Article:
Sunday, August 6, 2017


The religion in which I was raised
was always deeply tinged in self-denial.
Its core values, which included pride, dignity, and legitimacy,
were inseparable from the self-loathing
 that wracked me
when I yielded to impulse
and violated the religious rules of behavior
imposed on me.

Eventually I had to learn that
a desire to protect my honor,
not fear of punishment,
was my best driver.

The ancient Greeks and Israelites
were more concerned with rules of ritual purity
than with good conduct.
It was okay to rape your slave, for example,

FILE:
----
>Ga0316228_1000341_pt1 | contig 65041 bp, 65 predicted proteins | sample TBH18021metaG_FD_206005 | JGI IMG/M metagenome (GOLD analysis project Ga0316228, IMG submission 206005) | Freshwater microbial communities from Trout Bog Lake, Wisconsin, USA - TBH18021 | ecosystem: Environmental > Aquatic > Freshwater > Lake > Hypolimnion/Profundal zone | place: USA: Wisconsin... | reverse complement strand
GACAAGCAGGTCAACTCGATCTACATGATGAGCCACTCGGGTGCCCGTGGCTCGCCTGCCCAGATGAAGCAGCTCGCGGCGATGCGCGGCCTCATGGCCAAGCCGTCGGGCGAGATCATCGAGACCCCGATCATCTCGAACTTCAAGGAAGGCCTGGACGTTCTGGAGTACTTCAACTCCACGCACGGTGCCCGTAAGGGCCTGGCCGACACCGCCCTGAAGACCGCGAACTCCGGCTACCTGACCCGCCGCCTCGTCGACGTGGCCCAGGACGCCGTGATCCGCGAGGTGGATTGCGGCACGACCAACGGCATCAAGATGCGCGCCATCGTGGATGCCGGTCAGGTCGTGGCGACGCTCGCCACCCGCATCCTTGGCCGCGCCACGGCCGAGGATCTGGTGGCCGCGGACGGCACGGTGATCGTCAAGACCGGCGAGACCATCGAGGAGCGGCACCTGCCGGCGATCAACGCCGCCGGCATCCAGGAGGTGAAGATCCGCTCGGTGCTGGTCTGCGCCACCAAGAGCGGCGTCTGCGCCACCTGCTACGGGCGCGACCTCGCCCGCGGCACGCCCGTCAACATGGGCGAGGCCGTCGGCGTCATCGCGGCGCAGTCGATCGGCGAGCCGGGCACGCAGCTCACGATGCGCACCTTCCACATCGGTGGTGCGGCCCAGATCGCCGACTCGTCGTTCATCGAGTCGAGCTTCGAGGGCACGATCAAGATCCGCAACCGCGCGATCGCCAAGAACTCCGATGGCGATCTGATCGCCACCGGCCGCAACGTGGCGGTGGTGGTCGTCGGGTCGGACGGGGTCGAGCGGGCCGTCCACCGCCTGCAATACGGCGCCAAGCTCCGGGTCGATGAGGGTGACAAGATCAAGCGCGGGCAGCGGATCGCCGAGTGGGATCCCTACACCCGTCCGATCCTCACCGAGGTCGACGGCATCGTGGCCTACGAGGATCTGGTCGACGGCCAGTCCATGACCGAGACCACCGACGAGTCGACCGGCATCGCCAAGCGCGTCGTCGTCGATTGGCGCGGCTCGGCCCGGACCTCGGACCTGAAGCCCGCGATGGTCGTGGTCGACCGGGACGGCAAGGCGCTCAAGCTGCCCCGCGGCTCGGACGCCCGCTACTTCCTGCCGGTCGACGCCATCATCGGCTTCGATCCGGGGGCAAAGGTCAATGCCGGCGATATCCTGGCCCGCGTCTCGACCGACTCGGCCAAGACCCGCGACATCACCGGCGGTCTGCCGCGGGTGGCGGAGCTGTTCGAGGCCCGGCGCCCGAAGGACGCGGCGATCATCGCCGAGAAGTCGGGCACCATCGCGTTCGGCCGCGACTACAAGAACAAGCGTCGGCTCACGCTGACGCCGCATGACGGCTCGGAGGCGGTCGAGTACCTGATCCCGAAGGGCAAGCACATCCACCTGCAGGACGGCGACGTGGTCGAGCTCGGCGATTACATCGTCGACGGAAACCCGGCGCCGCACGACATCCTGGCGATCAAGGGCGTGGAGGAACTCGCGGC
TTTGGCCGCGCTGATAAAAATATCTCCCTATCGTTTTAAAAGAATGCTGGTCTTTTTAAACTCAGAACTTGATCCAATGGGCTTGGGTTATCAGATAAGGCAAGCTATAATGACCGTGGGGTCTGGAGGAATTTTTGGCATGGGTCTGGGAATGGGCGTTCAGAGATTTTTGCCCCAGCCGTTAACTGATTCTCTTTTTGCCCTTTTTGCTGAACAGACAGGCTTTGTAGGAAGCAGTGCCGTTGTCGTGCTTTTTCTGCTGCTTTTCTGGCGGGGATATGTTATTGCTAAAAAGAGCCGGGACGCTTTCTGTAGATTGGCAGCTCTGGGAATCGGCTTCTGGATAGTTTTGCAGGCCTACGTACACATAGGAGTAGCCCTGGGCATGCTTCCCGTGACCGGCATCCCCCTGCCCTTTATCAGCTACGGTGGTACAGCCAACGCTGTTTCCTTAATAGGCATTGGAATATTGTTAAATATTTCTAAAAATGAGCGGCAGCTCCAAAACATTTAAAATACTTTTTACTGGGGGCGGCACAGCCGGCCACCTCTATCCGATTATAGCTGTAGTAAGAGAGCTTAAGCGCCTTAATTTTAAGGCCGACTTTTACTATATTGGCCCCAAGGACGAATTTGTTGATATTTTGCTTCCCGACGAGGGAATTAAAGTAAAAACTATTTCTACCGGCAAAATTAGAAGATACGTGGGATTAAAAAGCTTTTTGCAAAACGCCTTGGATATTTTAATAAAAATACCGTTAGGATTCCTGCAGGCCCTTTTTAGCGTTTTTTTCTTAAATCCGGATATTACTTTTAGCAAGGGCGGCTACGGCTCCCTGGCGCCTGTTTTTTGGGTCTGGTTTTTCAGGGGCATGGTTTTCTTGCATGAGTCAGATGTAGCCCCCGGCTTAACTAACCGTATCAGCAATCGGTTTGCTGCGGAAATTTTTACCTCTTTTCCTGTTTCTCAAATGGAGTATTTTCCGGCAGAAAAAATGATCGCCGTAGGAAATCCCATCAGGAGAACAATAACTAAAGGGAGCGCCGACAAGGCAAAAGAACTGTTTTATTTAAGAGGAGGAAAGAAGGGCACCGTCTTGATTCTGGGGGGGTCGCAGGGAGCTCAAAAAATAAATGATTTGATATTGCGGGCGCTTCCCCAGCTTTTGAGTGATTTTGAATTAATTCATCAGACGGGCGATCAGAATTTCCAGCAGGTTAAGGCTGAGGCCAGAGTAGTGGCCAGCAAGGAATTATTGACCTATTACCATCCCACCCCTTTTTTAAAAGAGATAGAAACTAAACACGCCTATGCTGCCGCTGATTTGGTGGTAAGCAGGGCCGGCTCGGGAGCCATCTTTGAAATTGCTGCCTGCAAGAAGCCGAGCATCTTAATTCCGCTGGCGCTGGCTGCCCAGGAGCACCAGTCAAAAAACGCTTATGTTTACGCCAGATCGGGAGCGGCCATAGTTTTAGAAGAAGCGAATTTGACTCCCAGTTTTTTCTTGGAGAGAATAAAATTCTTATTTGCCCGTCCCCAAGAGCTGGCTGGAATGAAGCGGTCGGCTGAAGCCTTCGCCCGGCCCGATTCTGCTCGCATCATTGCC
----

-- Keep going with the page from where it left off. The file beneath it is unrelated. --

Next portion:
but not during her menstrual period.

Proof of personal honor in many of today’s religions
 even today
is the brutal control
exercised over the reproductive behavior of its members.

Darker still,
is the imposition of strict, punitive religions.
Fear of an angry god
(crafted in the image of angry human masters)
is used to control subordinates
who lack an internal code to control themselves.

My decision to move on was transformative.
If happiness is knowing the right thing and doing it,
then I had found it.

Without personal honor shaping my sense of right,
freed from religious tyranny,
true happiness would be hard to imagine.

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